BAIER: Charles, this is a big case. However, two other cases, judges sided with the administration. The U.S. Supreme Court eventually is going to take this up. They could dig down and pull up the issue now. If they wanted to.

CHARLES KRAUTHAMMER, SYNDICATED COLUMNIST: I think it's likely they will let it run its course for a couple of years.

BAIER: Play out?

KRAUTHAMMER: And allow some of the appeals courts to weigh in. But I think this is a significant event. And I'm not sure it's only gonna be decided by elections. I think this actually could be thrown out by the Supreme Court. And I think what happened today is significant. It's not just that it's the second decision that throws it out. It isn't only that it was a big case brought by a majority of the sovereign states. It isn't only that it was a ruling that tossed out the entire healthcare act. It's also that it's happening in a change in the country sort of ideological zeitgeist, which is after 80 years we've had inexorable expansion of the federal government with people sort of accepting the New Deal and The Great Society, et cetera, et cetera, with arguments about the cost and effectiveness but not about the constitutionality.

In the last couple of years especially with this explosion of the hyper-liberalism, coming out of the Obama administration, Obamacare, regulating energy, regulating all of these other things, taking over companies, there's been a pushback.

There's been a change I think in the mood. It is actually a serious argument now as it wasn't ten years ago to say we're exceeding the bounds of what our country was intended to do with the federal government.

And I think it's the mood of this new constitutionalism if you want to call it that in which a Supreme Court overrules so that if it overturns Obamacare it will not be seen as some sort of radical reactionary, anti-New Deal action but something in tune with the rise of this new constitutionalism in the country. I think there is a change in atmosphere. And I think it is now rather possible that it will be tossed out in the courts.

BAIER: And quickly, this ruling is a bit different in that it said that the individual mandate was not severable. In other words, you couldn't just rule on that. The entire act must be thrown out. That is a bit of politics. If you remember the Senate, they took out the severable, severability action because they want to keep everybody on board with all these individual deals. By taking that out, they could pass the whole bill. And this judge says this is the reason to throw the act out.

KRAUTHAMMER: If the Supreme Court wanted to be Solomonic and divide the baby in half it might say individual mandate in and of itself unconstitutional. It tosses it out. But it says, well, were not gonna rule on the rest of the act. Here it is. No individual mandate. You work out a new bill or you throw it out on your own. So you could end up with a middle ground of sorts.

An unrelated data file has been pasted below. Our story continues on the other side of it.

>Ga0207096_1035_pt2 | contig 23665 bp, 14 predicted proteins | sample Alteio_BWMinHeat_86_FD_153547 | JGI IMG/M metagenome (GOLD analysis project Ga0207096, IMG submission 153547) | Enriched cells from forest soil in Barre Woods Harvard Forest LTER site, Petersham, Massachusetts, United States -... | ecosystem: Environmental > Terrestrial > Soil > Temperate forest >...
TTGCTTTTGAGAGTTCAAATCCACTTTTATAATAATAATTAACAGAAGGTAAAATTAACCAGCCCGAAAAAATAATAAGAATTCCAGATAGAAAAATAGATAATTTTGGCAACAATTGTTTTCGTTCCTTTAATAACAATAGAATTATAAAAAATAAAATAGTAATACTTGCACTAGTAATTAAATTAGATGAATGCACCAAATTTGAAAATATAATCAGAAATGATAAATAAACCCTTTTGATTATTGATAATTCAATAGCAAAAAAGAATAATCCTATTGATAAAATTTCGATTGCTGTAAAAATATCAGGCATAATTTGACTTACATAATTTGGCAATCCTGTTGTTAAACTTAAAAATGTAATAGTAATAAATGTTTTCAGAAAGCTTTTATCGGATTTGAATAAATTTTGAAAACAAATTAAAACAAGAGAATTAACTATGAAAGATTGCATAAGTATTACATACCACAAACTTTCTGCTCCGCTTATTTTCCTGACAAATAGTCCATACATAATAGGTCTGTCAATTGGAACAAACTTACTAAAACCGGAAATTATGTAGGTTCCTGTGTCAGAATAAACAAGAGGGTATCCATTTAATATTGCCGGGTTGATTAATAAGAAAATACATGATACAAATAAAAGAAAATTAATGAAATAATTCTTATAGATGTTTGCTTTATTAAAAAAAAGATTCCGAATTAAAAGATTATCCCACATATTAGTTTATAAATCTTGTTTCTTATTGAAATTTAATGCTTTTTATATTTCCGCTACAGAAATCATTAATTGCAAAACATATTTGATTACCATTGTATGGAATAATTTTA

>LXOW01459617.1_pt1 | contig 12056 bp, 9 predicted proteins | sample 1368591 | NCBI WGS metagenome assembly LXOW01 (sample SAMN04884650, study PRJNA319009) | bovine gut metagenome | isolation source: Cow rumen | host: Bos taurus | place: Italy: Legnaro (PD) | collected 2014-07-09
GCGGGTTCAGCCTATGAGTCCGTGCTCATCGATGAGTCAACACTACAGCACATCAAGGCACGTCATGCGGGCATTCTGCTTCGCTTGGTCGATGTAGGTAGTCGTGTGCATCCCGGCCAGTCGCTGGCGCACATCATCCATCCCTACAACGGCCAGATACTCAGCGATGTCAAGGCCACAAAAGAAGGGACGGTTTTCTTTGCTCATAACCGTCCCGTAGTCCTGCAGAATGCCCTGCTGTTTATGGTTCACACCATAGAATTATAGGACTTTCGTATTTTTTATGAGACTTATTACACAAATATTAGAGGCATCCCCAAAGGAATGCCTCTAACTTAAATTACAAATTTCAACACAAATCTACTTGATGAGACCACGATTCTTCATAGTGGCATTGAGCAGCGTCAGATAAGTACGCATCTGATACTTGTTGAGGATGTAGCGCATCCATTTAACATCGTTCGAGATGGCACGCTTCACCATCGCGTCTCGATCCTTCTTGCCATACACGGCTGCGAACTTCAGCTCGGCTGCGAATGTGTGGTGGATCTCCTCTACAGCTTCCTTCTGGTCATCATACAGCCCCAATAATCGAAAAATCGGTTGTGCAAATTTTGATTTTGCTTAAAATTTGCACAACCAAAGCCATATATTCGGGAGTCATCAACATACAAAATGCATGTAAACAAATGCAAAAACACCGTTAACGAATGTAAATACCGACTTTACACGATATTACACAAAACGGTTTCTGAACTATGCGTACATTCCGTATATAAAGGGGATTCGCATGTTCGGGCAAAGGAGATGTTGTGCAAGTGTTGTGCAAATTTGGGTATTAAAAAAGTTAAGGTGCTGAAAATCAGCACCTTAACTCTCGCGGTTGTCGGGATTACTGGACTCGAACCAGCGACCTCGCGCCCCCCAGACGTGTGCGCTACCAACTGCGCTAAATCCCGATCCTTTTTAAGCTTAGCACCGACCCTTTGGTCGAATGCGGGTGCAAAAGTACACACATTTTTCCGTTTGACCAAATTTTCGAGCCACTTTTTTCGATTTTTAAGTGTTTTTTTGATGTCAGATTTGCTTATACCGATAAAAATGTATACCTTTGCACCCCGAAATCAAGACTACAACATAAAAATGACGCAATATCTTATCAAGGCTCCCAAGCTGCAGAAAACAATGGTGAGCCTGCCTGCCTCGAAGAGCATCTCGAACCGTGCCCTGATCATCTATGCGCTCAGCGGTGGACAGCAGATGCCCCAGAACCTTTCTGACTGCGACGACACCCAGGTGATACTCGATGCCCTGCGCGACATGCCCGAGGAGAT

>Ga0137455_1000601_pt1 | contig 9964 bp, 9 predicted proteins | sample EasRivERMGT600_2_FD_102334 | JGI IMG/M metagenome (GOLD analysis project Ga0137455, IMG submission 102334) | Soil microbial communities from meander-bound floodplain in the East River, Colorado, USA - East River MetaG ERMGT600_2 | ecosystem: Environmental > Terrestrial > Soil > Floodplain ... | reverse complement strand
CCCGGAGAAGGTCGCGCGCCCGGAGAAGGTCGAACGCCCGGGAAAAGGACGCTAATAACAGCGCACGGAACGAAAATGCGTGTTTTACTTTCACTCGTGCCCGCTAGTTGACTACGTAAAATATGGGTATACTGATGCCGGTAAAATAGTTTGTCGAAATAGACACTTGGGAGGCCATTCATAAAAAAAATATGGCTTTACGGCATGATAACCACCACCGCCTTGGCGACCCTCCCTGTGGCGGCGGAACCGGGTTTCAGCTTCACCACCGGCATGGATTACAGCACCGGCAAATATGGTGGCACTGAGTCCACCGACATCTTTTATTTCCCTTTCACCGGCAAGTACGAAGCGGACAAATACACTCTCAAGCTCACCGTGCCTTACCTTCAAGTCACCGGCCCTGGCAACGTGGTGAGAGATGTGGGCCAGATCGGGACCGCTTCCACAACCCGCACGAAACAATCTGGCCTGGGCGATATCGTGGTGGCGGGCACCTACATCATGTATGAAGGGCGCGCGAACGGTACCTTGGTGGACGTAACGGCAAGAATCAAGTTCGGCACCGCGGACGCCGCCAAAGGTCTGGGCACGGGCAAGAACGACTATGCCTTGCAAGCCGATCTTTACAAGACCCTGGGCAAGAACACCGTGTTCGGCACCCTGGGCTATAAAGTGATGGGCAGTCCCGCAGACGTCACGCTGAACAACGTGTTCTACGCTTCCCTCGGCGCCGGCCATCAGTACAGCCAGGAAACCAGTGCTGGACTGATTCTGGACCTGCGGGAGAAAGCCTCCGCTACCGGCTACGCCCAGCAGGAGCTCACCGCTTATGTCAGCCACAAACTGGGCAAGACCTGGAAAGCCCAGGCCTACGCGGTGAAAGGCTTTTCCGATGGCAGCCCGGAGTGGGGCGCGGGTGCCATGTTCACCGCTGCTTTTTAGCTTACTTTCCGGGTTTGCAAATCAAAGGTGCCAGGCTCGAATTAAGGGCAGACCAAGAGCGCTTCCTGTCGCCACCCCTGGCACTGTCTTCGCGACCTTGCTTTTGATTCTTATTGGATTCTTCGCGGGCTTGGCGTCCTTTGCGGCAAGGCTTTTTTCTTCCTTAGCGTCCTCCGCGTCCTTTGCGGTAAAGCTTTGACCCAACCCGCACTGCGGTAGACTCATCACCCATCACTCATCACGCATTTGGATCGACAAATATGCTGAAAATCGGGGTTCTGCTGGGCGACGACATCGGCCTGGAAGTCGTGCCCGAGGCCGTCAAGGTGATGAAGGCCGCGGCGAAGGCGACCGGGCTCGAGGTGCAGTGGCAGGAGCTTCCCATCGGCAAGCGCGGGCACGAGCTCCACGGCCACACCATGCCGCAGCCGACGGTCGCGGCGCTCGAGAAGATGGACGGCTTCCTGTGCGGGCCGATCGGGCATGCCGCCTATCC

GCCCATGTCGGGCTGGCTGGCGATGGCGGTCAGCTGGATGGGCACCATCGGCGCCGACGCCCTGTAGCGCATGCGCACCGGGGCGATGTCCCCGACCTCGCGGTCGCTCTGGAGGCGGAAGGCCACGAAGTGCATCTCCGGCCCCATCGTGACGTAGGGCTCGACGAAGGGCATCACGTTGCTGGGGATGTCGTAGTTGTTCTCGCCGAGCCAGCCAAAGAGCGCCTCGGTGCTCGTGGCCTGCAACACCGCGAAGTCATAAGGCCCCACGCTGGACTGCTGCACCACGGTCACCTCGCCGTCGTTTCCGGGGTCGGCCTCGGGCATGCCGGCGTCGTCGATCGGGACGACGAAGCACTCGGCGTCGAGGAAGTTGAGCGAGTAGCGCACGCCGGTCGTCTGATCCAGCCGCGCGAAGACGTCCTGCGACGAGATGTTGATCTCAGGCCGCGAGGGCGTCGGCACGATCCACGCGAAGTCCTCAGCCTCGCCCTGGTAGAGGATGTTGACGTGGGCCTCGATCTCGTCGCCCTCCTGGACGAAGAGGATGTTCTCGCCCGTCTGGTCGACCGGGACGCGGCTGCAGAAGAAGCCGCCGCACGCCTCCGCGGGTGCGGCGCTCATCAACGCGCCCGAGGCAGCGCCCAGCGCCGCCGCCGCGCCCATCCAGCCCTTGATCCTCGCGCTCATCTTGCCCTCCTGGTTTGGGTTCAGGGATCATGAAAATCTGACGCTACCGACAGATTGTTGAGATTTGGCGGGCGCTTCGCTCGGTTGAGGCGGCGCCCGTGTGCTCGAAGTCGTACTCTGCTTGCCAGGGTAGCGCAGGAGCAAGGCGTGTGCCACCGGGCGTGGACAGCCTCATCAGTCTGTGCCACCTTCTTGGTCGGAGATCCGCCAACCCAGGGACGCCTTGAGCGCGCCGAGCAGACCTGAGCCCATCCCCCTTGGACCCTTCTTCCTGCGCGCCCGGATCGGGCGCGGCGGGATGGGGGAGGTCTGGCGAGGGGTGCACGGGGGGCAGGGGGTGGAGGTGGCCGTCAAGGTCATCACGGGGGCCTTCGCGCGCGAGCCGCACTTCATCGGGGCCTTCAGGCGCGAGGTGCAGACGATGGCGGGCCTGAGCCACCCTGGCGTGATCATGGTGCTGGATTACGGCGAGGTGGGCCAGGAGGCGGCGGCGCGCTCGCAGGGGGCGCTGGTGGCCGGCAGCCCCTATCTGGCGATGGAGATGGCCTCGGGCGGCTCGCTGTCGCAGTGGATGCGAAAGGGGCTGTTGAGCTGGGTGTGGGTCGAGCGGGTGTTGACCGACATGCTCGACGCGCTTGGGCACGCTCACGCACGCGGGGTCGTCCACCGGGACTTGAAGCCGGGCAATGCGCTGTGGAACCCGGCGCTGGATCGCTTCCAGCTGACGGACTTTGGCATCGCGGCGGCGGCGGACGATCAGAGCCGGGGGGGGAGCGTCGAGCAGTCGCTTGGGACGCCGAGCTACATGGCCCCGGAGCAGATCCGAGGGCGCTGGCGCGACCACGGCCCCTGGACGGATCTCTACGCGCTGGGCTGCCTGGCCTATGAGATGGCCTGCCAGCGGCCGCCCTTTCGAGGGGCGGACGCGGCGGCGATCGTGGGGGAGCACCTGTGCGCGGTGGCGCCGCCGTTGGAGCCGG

BAIER: Last word, Erin, 23 Democrats in the Senate are up for reelection in 2012. This issue, they're going to be voting on it, likely the Republican version. It's politically a problem.

BILLINGS: Well, you know, certainly Republicans are going to do their very best to make the case that this healthcare law is flawed and that these Democrats are responsible as they build their case for 2012.

But look, they will try to make beyond repeal, though, they're going to try to take it apart piecemeal and they're going to attack those very unpopular items like the mandate and try to force Democrats to vote no.

BAIER: Next up, we talk about the situation in Egypt. What do you think of the way the Obama administration has handled it so far? Vote in the online poll, FoxNews.com/specialreport.



UNIDENTIFIED MALE: This does not work. I am calling upon all the Egyptians and all the provinces to go on the streets.

ROBERT GIBBS, WHITE HOUSE PRESS SECRETARY: We are calling for a change in the way the country works. I don't think people seeking greater freedom are looking for somebody else to pick what and how that change looks like.

PHARES: The Muslim Brotherhood is the mother ship for jihadi ideologies and thinking, and therefore one can say that today's Al-Qaeda and today's many other jihadists are offshoots of the Muslim Brotherhood.


BAIER: Just a few hours from now in Cairo hundreds of thousands of protestors are expected to storm the streets. They are unified in message at least. They want Egyptian President Hosni Mubarak out. Mubarak is trying to keep control of the situation.

Meantime former U.N. watchdog chief Mohamed ElBaradei has come out of house arrest. He is getting supported by all elements. Among those backing him is the Muslim Brotherhood, the outlawed Islamist movement stepping up its involvement in this protest. What about this, what's the fallout? We're back with our panel. Charles?